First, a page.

Umm Al-Maa Lake In Ubari, Libya

Even by barren-desert standards, the Libyan Desert is a harsh environment. This region of the Sahara Desert spreads across 420,000 square miles of North Africa, where average summer temps can exceed 120 degrees.

And in Ubari, the locale in our image, the annual rainfall average is said to be one of the world’s lowest. But as we can see, Ubari is an oasis town, with Umm al-Maa (Mother of Waters) just one of the lakes glimmering among the ergs.

These lakes, fed by underground aquifers, nourish date palms and wetland grasses that grow along the shore. What they don’t do is quench a thirst—the water here is even saltier than the sea.

“The desert, when the sun comes up. I couldn’t tell where heaven stopped and the Earth began.“
– Tom Hanks


Ubari Lakes Photography
Ubari Lakes Photography

The Ubari Sand Sea is a vast area of towering sand dunes in the Fezzan region of south-western Libya. But 200,000 years ago, this was a wet and fertile region with plenty of rainfall and flowing rivers. These rivers fed a vast lake, the size of Czech Republic, in the Fezzan basin called Lake Megafezzan. During humid periods the lake reached a maximum size of 120,000 square kilometers. Climate change caused the region, a part of Sahara, to gradually dry up and between 3,000 to 5,000 years ago, the lake evaporated away into thin air. Traces of this great lake still exist today in the form of micro lakes scattered among the towering dunes like wet patches in the desert. Currently there are about 20 lakes in the Ubari Sand Sea – beautiful palm-fringed oases that appear like anomalies in the harsh desert environment.

“But in the desert, in the pure clean atmosphere, in the silence – there you can find yourself.”
– Father Dioscuros

Among the most picturesque of the lakes are Gaberoun and Umm al-Maa (the Mother of Water). Located besides the ruins of the old village, Gaberoun is the one tourists mostly visit. There is a rudimentary tourist camp on the shore, including an open patio, sleeping huts, and a souvenir shop. There are two more beautiful lakes – Umm al-H’isan (the Mother of the Horse), also spelt as Oum El Hassan, located north of Gaberoun; and another one at Tarhouna, about 11km from Umm al-H’isan. These are, however, rarely visited by tourists.

“If a flower can flourish in the desert, you can flourish anywhere.”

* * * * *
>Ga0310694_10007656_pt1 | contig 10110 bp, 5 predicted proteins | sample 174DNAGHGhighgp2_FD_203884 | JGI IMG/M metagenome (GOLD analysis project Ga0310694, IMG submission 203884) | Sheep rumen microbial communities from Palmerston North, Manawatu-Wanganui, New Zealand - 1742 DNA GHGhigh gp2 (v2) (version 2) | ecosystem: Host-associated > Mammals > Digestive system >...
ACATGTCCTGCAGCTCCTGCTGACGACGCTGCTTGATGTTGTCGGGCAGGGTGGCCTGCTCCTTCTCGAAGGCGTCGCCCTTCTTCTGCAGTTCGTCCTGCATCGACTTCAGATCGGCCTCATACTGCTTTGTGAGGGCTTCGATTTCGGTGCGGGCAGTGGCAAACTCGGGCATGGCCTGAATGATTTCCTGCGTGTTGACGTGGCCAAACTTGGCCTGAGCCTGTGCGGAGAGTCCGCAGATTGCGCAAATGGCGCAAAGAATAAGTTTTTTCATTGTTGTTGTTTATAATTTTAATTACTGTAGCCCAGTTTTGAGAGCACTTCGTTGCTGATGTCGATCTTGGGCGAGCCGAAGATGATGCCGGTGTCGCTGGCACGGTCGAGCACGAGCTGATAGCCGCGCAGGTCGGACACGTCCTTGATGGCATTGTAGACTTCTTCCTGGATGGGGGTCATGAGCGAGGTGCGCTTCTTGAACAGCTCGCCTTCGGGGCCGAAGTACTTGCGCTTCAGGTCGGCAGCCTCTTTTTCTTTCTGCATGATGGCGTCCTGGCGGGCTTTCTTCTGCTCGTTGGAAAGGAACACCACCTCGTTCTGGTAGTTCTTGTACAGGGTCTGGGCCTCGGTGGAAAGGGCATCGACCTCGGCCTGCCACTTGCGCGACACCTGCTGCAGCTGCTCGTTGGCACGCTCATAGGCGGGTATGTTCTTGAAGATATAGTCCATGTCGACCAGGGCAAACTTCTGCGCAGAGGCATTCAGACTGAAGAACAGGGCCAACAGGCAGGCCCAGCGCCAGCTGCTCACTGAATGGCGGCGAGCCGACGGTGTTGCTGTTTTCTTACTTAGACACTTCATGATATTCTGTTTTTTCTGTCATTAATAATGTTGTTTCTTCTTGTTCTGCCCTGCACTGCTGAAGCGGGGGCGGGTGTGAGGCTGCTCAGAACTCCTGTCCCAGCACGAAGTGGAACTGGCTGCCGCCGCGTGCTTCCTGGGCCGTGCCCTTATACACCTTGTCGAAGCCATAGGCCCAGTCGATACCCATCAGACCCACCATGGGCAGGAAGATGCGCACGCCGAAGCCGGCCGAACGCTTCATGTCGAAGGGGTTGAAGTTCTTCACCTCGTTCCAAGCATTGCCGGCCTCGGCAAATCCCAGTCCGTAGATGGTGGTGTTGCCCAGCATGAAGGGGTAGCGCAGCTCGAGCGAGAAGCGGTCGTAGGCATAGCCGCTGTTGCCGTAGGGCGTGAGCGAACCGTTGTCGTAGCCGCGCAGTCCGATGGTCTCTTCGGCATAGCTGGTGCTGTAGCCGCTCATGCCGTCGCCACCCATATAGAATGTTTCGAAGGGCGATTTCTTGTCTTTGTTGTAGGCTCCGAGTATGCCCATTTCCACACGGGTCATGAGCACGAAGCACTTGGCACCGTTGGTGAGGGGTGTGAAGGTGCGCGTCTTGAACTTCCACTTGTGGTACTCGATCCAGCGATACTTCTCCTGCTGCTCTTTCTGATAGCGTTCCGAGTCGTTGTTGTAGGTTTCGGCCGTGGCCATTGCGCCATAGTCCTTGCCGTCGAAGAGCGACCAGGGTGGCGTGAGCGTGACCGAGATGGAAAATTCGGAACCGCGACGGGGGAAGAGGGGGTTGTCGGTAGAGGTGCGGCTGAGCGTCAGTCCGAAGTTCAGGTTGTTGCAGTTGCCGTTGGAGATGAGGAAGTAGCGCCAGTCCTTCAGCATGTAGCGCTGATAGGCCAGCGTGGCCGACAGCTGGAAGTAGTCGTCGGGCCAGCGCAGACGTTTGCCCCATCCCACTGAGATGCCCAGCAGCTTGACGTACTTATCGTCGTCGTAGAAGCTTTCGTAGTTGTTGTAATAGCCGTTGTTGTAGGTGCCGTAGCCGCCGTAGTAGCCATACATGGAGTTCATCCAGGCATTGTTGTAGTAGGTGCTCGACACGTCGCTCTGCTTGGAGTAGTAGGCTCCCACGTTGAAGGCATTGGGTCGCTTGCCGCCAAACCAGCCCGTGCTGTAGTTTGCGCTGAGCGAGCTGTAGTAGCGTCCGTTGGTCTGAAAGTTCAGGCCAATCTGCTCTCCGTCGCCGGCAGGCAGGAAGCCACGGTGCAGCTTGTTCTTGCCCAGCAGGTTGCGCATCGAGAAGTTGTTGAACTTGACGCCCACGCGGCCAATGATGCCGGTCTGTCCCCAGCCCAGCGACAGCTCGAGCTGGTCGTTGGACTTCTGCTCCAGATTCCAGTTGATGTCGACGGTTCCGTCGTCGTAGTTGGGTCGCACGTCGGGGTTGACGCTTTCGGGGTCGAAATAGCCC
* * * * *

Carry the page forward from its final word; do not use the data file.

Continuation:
– Matshona Dhliwayo

The Ubari lakes are very salty. This is due to the fact that these lakes are being continuously evaporated and have no rivers replenishing them (Libya has no perennial rivers that persist year-round). This has caused the dissolved minerals in the lake waters to become concentrated. Some of these lakes are nearly five times saltier than seawater. Some take on blood-red hue from the presence of salt-tolerant algae.

“The desert is a natural extension of the inner silence of the body.”
– Jean Baudrillard

Although the Ubari Lakes are not exactly shallow, ranging from 7 to 32 meters in depth, they are at the risk of drying out. The waters in Sahara’s underground aquifers, that were deposited tens of thousands of years ago in much wetter times, is limited and this is already declining thanks to the increasing use of aquifer water by growing human populations. About three decades ago the Libyan government undertook an ambitious project called Great Man-Made River, aimed at drawing water from the aquifers beneath the Fezzan region via a network of underground pipes to make the desert bloom. The project, if successful, will drain these enormous reserve of fresh water in just 50 to 100 years.

“All you have to do is contemplate a simple grain of sand, and you will see in it all the marvels of creation.”
– Paulo Coelho

Kaushik Patowary Apr 4, 2015 


Desert Poem

Down from the mesa’s wind-blown height,
While sunset fires the western steep,
Toward the low shelters of the night
The herder guides his sheep.
They huddle by, sun-drowsed and mute,
As following some magic flute
Four thousand banded sheep, and more,
Across the dusty desert floor.
How many ages, long since hid,
Mankind has shepherded his flocks!
On far Judean plains or mid
The Attic hillside rocks
And here today they seem to wear
An undefined, sweet ancient air,
Shuffling through the sunset glow
As through a world of long ago.

  Mary Whyte

by Grace C. Howes